Saturday, 4 February 2012

The Oldest Vampire On Earth

The 20 million year old bat fly preserved in Dominican amber
Flies are considered by most people to be foul pests. They do everything from ruin picnics to giving rather painful, swollen bites, particularly in the case of the horsefly. Most species of fly are detrivores, who eat scraps, carrion and even faeces; some are parasitic, feeding off other organisms. One of the nastiest is the bat fly. While small, coming in at just 3 millimetres in length, it goes wherever it pleases, feeding off whatever it can.

The bat fly is also unusual as it is one of the few species of insect which co-evolved with another group of creatures, the bat. It mainly lives in caves inhabited by the New Zealand lesser short-tailed bat, feeding off their blood in a rather vampiric lifestyle. Now a team of palaeontologists have found evidence to suggest that these tiny flies have been carrying out their parasitic existence for at least 20 to 30 million years. The Dominican Republic is famous for its Miocene amber, many pieces of which contain preserved insects.

Everything from beetles to scorpions have been found within the fossilised tree resin. Now the palaeontologists, led by Professor George Poinar from Oregon State University, have found the first ever record of the bat fly in the Earth's evolutionary history. 'Bats are mammals that go back about 50 million years, the only true flying mammal, and the earliest species had claws and climbed trees. We now know that bat flies have been parasitizing them for at least half that time, and they are found exclusively in their fur.'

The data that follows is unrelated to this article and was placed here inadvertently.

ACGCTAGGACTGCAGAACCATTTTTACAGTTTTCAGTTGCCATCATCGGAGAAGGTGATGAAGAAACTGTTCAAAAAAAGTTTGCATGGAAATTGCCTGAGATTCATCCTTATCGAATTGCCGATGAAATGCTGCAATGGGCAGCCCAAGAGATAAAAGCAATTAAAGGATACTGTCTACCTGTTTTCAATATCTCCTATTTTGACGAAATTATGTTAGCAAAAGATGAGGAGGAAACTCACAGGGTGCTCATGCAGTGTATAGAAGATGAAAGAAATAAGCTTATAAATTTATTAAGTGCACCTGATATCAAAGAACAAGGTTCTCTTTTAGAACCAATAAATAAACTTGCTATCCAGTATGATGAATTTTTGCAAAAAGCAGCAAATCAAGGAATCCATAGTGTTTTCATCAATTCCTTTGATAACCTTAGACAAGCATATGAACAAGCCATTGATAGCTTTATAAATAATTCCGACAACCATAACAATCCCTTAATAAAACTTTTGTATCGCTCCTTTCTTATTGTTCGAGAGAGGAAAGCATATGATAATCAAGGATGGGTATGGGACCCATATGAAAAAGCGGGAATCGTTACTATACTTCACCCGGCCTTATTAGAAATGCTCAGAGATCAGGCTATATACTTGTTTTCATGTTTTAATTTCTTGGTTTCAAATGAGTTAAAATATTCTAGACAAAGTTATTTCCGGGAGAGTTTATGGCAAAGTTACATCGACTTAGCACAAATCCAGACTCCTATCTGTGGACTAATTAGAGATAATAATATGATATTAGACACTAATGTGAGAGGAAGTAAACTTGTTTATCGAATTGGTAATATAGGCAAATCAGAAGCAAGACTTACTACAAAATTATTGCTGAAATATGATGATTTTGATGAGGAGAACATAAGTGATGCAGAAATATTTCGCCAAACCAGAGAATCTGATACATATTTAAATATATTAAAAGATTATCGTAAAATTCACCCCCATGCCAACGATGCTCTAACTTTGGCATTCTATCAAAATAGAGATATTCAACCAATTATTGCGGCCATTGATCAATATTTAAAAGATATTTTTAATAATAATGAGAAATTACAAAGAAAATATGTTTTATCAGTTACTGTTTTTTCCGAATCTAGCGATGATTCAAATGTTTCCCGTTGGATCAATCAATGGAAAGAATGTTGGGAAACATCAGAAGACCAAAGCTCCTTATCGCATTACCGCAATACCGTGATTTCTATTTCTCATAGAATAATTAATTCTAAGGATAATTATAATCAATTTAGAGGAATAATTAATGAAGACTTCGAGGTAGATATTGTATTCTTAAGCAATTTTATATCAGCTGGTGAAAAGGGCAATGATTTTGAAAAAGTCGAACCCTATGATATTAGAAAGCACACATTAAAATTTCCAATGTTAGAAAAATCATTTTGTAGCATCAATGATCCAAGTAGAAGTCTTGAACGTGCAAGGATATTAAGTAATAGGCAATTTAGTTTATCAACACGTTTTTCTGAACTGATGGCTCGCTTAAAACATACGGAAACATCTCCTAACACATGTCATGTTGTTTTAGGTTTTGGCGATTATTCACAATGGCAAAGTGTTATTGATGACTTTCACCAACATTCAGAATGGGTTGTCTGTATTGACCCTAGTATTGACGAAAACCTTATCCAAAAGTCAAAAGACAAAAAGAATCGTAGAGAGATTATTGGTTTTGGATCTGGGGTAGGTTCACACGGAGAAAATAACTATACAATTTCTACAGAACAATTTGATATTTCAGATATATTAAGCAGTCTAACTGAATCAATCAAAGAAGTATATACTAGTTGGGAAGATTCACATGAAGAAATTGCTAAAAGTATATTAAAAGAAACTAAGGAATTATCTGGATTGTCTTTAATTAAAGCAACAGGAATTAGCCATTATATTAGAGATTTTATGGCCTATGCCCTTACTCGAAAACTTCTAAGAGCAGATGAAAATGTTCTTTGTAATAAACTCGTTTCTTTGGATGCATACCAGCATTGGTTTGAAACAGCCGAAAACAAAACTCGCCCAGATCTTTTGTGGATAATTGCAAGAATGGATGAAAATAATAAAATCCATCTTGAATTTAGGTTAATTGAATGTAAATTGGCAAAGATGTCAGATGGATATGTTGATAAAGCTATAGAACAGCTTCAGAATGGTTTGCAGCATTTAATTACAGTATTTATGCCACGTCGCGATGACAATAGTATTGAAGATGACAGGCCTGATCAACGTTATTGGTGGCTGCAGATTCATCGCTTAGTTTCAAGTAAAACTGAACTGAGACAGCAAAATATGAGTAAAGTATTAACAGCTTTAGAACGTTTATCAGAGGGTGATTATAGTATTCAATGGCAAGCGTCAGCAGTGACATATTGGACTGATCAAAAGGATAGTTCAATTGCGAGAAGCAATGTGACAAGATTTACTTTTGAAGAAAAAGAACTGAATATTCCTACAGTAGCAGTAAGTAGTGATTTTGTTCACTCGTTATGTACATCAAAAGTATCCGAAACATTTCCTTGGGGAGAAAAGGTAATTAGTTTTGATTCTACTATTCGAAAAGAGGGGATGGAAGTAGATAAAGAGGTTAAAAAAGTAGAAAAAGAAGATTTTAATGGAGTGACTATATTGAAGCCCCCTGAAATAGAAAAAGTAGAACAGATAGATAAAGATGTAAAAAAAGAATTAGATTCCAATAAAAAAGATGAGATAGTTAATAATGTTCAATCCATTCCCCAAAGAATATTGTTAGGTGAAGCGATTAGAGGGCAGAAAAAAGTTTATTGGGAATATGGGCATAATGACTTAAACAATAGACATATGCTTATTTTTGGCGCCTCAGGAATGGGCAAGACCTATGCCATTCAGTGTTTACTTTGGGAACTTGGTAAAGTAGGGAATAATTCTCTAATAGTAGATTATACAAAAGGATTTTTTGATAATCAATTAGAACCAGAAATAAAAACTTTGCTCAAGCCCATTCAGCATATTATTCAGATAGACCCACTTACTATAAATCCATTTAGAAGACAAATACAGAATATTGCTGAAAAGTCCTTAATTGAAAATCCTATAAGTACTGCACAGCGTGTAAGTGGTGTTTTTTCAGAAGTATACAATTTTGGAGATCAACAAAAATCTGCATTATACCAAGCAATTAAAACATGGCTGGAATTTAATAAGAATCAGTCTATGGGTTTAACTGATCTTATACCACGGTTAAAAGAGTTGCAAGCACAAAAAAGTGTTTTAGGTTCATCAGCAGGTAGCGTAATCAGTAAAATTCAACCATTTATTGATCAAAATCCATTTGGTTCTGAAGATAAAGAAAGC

What is more, the team found that the bat fly was also carrying the malaria bacterium Plasmodium. A recent study has shown that the modern strain of malaria evolved around 20,000 years ago. This fossil has set the new baseline for its evolutionary heritage as well as that of the bat fly, but it is possible that both species have been around for much longer. Bats evolved around 50 million years ago, creating the opportunity for its various parasites.

While this specific genus of fly is now extinct, the malaria bacterium is carried by many different species of insect. This new fossil is just one carrier. What is most unusual is the fact that the fly has been found in amber in the first place. 'Bat flies only leave their bat in order to mate,' states Poinar, 'and that's probably what this specimen was doing when it got stuck in some sticky, oozing sap.' New fossil discoveries will increase our knowledge of their early lifestyle and their evolutionary history.